AVSC: Not afraid to brave the cold
Many institutions have mission statements, ideals or ethos that they adhere to in order to achieve their goals.
The Aspen Valley Ski and Snowboard Club is no different. We have our “core values” — teamwork, commitment and integrity — and through them we do our best to create quality people in a safe athletic environment.
In the past two weeks, specifically, our athletes have demonstrated excellence in their commitment to their teammates, athleticism and their respective sports. Being a part of a team or club of this nature does not come without its difficulties. There are social, mental and physical pressures that can be incredibly taxing for anyone to overcome. Some of these pressures are intensified exponentially at ages as young as 13, 12 and below.
I know that when I was a child at that age, the last thing I wanted to do on the weekends during the school year was to get up early. Things honestly haven’t changed much for me some two decades later. If I had my way, the ski/ride day would never begin before 11 a.m., and those would be the early days.
Unfortunately for me, this is not the case. I’m up at 7 a.m. five to six days a week to be on the mountain early to get the most out of the experience (and because my boss said so). At least I receive a paycheck.
These kids sacrifice the personal comfort of sleeping in (again, a comfort that I hold incredibly dear) and much, much more to progress in their sport. It’s not an easy task. Jan. 12 was no exception. If you didn’t have the pleasure of being on the mountain that day, let me describe it to you. As my roommates and I were driving from Aspen to Snowmass on Highway 82, we thought, “Well, it’s not nearly as bad as the weather reports were projecting.”
There was a dark cloud far off in the distance, but above us was sunshine. There was little to no wind. It wasn’t snowing, and those ominous clouds appeared to be moving away from the valley. We turned left onto Owl Creek Road and went past the airport, and things seemed to remain the same. Less than one mile later, it seemed as if we had driven into another land. A land where winds were dangerously blustery and roads did not exist.
We had to go down to about 5 mph no fewer than three times before we safely arrived at the Snowmass Village Mall. As coaches, we expected barely any athletes to show up and that we would end up having to call off training, imagining that the lifts wouldn’t even be able to run.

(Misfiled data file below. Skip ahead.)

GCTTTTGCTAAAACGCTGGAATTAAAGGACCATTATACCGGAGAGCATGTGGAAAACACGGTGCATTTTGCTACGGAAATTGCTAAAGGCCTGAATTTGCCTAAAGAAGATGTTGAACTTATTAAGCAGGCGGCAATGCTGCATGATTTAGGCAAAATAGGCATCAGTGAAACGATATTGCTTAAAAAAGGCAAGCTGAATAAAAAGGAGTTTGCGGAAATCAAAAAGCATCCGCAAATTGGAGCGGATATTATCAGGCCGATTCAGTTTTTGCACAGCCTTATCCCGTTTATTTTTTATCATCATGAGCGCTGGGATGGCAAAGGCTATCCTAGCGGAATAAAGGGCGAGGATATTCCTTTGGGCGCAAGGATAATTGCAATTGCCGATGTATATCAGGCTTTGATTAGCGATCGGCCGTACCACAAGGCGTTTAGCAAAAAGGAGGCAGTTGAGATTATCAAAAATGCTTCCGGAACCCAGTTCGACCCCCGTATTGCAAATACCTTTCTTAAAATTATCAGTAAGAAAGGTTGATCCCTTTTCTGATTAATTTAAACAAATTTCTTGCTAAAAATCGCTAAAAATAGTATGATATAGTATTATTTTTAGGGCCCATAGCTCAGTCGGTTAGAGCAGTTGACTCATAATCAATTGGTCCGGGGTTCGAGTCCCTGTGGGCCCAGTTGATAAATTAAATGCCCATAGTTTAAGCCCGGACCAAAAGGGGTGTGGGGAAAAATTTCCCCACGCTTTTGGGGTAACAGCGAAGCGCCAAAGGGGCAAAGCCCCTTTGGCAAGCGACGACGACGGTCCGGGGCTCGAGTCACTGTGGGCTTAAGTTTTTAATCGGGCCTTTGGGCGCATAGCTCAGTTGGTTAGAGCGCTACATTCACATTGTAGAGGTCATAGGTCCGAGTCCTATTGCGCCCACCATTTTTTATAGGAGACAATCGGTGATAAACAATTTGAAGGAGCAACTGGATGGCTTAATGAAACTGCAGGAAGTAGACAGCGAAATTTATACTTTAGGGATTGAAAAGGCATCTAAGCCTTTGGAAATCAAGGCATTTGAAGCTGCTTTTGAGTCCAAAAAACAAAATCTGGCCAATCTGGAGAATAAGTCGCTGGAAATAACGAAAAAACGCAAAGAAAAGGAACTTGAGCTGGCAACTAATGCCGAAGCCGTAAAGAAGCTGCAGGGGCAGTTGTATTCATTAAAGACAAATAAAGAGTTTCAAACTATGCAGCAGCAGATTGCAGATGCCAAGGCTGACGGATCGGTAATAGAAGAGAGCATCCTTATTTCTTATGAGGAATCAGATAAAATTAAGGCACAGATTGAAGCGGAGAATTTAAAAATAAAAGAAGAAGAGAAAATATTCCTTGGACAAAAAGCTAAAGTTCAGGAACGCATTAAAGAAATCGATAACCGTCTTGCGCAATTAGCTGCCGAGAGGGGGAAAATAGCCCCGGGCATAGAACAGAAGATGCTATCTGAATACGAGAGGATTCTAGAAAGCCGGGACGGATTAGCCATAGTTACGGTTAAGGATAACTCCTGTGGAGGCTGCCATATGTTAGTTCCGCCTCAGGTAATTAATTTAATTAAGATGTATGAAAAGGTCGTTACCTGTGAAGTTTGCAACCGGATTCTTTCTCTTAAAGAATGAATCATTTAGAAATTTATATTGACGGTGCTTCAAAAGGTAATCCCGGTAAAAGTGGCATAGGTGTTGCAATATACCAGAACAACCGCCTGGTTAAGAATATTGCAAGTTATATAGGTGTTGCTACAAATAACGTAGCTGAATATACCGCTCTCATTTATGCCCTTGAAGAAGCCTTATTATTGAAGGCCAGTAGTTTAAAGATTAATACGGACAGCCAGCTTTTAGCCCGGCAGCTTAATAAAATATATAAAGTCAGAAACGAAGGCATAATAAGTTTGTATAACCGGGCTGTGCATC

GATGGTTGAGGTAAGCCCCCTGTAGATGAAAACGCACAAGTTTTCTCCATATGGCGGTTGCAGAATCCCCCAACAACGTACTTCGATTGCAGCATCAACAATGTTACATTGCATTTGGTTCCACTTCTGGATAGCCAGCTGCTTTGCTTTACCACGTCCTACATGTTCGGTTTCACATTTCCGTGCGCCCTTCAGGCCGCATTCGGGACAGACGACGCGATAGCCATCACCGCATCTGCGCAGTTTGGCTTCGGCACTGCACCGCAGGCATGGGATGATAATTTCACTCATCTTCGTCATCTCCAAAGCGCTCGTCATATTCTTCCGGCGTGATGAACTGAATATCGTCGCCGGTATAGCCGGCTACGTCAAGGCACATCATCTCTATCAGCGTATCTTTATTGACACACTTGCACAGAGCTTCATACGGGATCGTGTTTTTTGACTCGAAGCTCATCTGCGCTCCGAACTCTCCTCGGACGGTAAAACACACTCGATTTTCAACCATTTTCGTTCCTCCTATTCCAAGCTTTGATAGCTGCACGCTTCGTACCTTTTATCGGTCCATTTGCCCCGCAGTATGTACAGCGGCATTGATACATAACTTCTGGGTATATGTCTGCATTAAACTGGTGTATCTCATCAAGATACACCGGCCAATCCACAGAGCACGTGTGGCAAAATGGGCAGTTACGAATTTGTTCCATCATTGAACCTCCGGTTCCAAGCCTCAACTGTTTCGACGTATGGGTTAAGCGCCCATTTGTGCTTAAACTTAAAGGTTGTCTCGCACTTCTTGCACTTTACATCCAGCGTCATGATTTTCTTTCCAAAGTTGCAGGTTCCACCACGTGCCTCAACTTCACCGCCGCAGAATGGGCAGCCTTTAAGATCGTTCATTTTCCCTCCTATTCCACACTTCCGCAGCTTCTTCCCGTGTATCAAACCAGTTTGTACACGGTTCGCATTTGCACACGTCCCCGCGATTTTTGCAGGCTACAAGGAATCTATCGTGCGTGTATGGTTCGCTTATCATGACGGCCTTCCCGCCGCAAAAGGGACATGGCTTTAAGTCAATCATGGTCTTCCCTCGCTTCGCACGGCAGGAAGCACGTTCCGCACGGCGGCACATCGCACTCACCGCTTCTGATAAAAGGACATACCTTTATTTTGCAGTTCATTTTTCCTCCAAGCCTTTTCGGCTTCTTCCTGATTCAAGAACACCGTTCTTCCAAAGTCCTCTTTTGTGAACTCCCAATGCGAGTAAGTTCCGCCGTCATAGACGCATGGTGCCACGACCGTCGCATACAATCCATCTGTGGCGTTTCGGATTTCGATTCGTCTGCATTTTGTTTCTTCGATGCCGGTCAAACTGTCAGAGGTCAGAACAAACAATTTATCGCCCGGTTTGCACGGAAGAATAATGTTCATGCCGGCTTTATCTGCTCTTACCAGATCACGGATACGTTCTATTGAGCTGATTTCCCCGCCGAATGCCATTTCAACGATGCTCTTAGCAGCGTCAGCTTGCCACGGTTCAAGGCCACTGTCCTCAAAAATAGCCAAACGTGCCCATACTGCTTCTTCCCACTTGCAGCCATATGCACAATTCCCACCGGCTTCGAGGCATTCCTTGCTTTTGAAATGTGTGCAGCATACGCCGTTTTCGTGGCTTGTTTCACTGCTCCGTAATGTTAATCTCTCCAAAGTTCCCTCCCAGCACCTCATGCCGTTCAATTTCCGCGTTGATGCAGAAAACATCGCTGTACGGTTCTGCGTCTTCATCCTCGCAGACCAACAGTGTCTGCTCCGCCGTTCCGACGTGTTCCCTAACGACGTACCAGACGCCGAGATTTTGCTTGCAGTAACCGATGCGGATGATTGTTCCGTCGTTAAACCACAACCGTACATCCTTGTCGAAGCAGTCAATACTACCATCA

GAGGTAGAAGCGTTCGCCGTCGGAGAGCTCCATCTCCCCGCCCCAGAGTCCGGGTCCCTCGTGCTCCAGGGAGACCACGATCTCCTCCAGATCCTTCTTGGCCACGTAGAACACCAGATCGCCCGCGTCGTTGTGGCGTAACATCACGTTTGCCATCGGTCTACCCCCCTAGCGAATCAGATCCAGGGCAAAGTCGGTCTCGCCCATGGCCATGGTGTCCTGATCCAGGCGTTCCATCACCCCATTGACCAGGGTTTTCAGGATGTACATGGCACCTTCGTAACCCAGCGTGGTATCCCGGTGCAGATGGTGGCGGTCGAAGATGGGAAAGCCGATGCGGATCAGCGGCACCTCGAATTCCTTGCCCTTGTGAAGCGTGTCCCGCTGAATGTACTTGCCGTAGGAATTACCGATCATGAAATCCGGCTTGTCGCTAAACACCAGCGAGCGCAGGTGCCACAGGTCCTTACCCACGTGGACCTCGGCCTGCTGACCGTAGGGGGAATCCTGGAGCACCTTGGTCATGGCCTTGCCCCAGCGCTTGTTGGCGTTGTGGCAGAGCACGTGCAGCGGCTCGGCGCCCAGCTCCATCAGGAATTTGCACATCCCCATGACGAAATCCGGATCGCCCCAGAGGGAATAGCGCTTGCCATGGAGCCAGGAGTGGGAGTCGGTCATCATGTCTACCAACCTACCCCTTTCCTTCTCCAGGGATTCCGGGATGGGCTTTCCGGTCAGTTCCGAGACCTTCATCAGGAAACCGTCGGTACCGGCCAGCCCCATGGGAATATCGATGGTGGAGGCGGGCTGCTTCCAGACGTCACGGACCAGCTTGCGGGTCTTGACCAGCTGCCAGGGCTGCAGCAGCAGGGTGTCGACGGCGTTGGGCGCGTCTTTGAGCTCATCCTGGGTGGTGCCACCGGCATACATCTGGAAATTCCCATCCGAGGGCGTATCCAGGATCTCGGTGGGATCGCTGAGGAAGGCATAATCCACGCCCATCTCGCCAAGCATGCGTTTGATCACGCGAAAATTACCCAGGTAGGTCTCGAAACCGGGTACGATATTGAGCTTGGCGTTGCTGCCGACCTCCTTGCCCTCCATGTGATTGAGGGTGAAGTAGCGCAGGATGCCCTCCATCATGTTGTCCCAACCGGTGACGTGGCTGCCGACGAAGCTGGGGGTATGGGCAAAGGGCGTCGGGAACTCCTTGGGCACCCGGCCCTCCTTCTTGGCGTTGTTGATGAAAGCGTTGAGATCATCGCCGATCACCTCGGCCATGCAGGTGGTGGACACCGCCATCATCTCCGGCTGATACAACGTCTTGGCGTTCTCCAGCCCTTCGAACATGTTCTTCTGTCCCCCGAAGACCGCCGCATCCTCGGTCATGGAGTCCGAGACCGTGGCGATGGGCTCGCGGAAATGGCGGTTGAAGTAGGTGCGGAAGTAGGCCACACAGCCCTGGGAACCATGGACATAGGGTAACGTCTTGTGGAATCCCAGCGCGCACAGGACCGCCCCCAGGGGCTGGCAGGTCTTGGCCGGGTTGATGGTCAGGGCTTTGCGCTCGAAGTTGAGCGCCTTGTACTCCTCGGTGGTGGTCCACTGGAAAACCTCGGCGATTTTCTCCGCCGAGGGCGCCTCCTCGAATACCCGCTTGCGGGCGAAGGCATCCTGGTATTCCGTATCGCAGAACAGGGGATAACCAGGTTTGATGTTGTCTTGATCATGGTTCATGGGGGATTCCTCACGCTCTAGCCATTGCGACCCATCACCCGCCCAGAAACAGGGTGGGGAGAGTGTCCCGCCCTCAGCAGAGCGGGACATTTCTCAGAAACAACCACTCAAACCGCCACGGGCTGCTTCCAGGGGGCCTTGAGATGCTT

To my surprise, within minutes of arriving, the clubhouse was full of eager children wanting to strap in and slide down, be it sideways or forward. As the visibility was bad and the winds were high, my team and two others opted for the environmental protection of trees.
Buckskin, Rock Island and Hang On Halvin’s were a few of the places we headed toward that morning and afternoon. We passed the time doing slopestyle training, weaving quickly in and out of trees (exploring the timing of turns along with upper- and lower-body separation), spinning off moguls and small rock jumps and dropping cliffs. It was snowing hard and incredibly windy, so much so that by the time we would make our way back up the Sheer Bliss lift and enter through a gate for another round, we could barely find our own previous tracks. It was as if someone kept hitting the reset button on the terrain, and it was incredible. I’d go so far as to say it was one of the best days of the season.
While it would have been incredibly easy to read the weather reports and decide not to bother getting out of bed, our athletes were out on the hill braving the bitter cold, frozen facemasks and all, and loving it. There were tons of high-fives thrown during the six hours we were on the hill. Hugs and cheers were even given between athletes at various accomplishments (cliff drops, hip jumps and powder stashes, just to name a few). By 2:30 p.m., everyone had a smile stuck on their face (partially from being frozen but mostly from having fun).
AVSC athletes are competitive and know that conditions are not always going to be perfect. Some competition days will provide the same conditions as Jan. 12, and because of that, they’re willing to brave those days when it would be easier to stay under the covers and pop in a DVD.
Their toes get cold, maneuverability is hampered due to extra layers, and visibility is anything but pristine, but they’re still out there. The athletes’ commitment to the mountain and desire to be prepared is top-notch, and through it all they’re having fun. That’s just one of the many reasons I love my “job” with AVSC.
Josh Ganz is a snowboarding coach for the Aspen Valley Ski and Snowboard Club. He writes about the progress of athletes who live and/or train in Snowmass Village. Email him at firstname.lastname@example.org.
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The Aspen Camp of the Deaf and Hard of Hearing has received a $5,000 grant from the Rocky Mountain Health Foundation that will help the Old Snowmass camp offer a winter retreat for adults who are deaf or hard of hearing.